An upward trajectory on culture’s transformative impact for development
In the face of complex, multifaceted, and interconnected global challenges, the transformational role of culture for sustainable development has gained particular traction. National and local governments worldwide are increasingly harnessing culture to achieve sustainable development objectives across the public policy spectrum, from education, job creation and social inclusion to climate action, peacebuilding and urban sustainability, among other targets. The inclusion of culture has proven critical to ensuring context-relevant, rights-based, and inclusive sustainable development models, encompassing the intrinsic diversity of societies and supporting the localisation of the Sustainable Development Goals (SDG).
The intellectual property (IP) system has long been perceived as an enabler of commerce. However, to indigenous groups worldwide, and indeed within ASEAN, the IP system has increasingly been seen as a tool for safeguarding cultural heritage while promoting the commercialisation of traditional cultural knowledge and practices. With cultural piracy and the misappropriation of traditional works on the rise due to an increasingly borderless commerce ecosystem, could IP be the appropriate link between cultural preservation, cultural appreciation, and economic development? How could IP provide a connection between the products and expressions of indigenous groups and their provincial, national and regional governments for the prosperity of all?
The ASEAN Cultural Center is Southeast Asia’s first ASEAN cultural learning centre on ASEAN in the heart of Bangkok’s historic and culturally rich district. Established under the auspices of Thailand’s Ministry of Culture, the ASEAN Cultural Center occupies the third floor of the Ratchadamnoen Contemporary Art Center. Since its official opening on 7 August 2015, the ASEAN Cultural Center has served as a regional hub for fostering understanding and appreciation of ASEAN’s shared cultural heritage. Its meticulously curated exhibitions, which span 900 square meters, showcase the region’s rich history, vibrant traditions, and diverse cultural expressions.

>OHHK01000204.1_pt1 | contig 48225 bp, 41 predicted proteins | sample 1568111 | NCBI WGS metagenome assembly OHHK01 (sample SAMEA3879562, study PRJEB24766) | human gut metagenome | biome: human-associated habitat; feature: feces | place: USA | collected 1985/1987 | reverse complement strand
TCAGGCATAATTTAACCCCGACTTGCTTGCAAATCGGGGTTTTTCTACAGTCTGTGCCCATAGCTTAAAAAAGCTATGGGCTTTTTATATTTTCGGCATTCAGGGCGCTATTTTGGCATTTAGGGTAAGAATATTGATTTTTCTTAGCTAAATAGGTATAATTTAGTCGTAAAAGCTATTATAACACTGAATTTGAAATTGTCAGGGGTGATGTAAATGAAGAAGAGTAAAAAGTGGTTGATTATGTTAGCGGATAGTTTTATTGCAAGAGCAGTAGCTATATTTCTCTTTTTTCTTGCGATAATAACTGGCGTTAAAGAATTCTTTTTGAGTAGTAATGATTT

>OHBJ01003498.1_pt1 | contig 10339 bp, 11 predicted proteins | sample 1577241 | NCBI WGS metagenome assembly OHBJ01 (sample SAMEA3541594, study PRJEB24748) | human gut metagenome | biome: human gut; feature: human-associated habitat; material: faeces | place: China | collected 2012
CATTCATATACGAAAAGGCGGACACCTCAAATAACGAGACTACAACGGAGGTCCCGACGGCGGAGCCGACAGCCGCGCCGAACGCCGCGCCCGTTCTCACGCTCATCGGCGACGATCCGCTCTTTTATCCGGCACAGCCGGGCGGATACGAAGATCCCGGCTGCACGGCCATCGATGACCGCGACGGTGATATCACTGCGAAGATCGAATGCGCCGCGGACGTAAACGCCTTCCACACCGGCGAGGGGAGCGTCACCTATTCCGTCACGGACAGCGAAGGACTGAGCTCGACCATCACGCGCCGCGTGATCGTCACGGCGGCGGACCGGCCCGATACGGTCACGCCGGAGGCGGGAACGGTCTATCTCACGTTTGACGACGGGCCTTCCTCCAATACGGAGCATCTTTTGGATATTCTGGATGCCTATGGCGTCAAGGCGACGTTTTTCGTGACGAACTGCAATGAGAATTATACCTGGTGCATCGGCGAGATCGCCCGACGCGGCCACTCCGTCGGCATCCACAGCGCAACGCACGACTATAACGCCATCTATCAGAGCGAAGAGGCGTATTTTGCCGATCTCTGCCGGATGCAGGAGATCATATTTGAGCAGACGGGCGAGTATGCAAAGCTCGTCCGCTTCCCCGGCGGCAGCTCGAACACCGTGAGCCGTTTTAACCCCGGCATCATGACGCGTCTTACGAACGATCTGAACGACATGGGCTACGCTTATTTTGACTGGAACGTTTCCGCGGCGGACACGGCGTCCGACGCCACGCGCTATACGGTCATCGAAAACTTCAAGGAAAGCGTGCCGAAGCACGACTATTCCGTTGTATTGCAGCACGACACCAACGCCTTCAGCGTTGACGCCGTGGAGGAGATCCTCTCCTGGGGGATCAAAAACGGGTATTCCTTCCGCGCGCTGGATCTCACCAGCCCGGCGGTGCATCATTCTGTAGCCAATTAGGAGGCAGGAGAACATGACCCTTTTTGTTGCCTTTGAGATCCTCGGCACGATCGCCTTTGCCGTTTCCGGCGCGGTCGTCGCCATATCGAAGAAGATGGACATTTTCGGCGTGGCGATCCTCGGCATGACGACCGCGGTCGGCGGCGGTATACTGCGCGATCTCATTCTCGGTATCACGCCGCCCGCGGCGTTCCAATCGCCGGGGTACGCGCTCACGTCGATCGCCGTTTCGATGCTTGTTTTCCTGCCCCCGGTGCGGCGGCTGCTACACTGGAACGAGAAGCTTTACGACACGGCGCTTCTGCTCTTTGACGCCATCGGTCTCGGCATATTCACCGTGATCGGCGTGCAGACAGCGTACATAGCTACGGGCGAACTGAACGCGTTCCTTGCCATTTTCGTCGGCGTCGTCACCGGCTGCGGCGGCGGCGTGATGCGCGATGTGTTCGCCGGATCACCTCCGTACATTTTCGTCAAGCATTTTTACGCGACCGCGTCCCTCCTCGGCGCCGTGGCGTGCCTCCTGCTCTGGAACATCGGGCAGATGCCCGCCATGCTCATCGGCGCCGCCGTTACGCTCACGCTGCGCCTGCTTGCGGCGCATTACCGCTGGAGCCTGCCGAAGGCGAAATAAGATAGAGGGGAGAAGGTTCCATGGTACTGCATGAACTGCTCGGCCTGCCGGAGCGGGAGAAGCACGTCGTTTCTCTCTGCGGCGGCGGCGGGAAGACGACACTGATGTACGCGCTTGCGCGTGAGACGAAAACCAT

Mohd. Abdoh Damit is the Chair for Brunei Darussalam’s Sub-Committee on Culture (SCC) of the ASEAN Committee on Culture and Information. He proposed the project “Completing ASEAN Sculptures at Taman Damuan” in 2015 during the 15th Meeting of the SCC in Singapore and subsequently chaired the working committee of the project.
ASEAN has always been described as the melting pot of different cultures, traditions and beliefs. Almost all the countries in this region consist of dozens of ethnicities and tribes, each with distinct spoken languages and dialects, food, costumes, dances and festivities. Yet, we are said to have a shared identity.
Our world is changing rapidly, and that is changing the many ways in which we live, work, and play. Today’s problems and crises, ranging from climate change and disasters to conflicts and pandemics, are “wicked” or too complex to solve. Finding sustainable solutions requires us to transcend a silo, sector-centric discourse, and yet global policy dialogues on these pertinent problems are anything but.
Indonesia’s 2023 ASEAN Chairmanship, under the theme “ASEAN Matters: Epicentrum of Growth,” has produced notable impacts, particularly on the socio-economic domain. It has affirmed ASEAN centrality and significantly supported Member States in their post-pandemic rebuilding efforts. Within the ASEAN Socio- Cultural Community Pillar, the adoption and notation of the ensuing outcome documents reflect the region’s commitment to ensuring that its people reap the benefits of progress and experience improved well-being.
As the Lao PDR assumes the Chairpersonship of ASEAN and your Ministry leads the ASCC, could you share Lao PDR’s top priorities for the ASCC?
Water and rain are essential to sustaining lives and livelihood, and fostering social and economic development throughout Southeast Asia. They are, for example, necessary for the production of rice, a tradition that dates back to thousands of years. Rice has remained an important commodity in the region, both as a staple food and an export product. Almost 30 per cent of the world’s rice-growing areas are situated in the region, with Thailand and Viet Nam ranking among the top global rice exporters (International Rice Research Institute, n.d.). This is largely due to the interplay between water resources, land, and the ecosystem.
ASEAN celebrated its 56th anniversary on 8 August 2023 with Indonesia’s 2023 ASEAN Chairmanship theme, “Epicentrum of Growth”.
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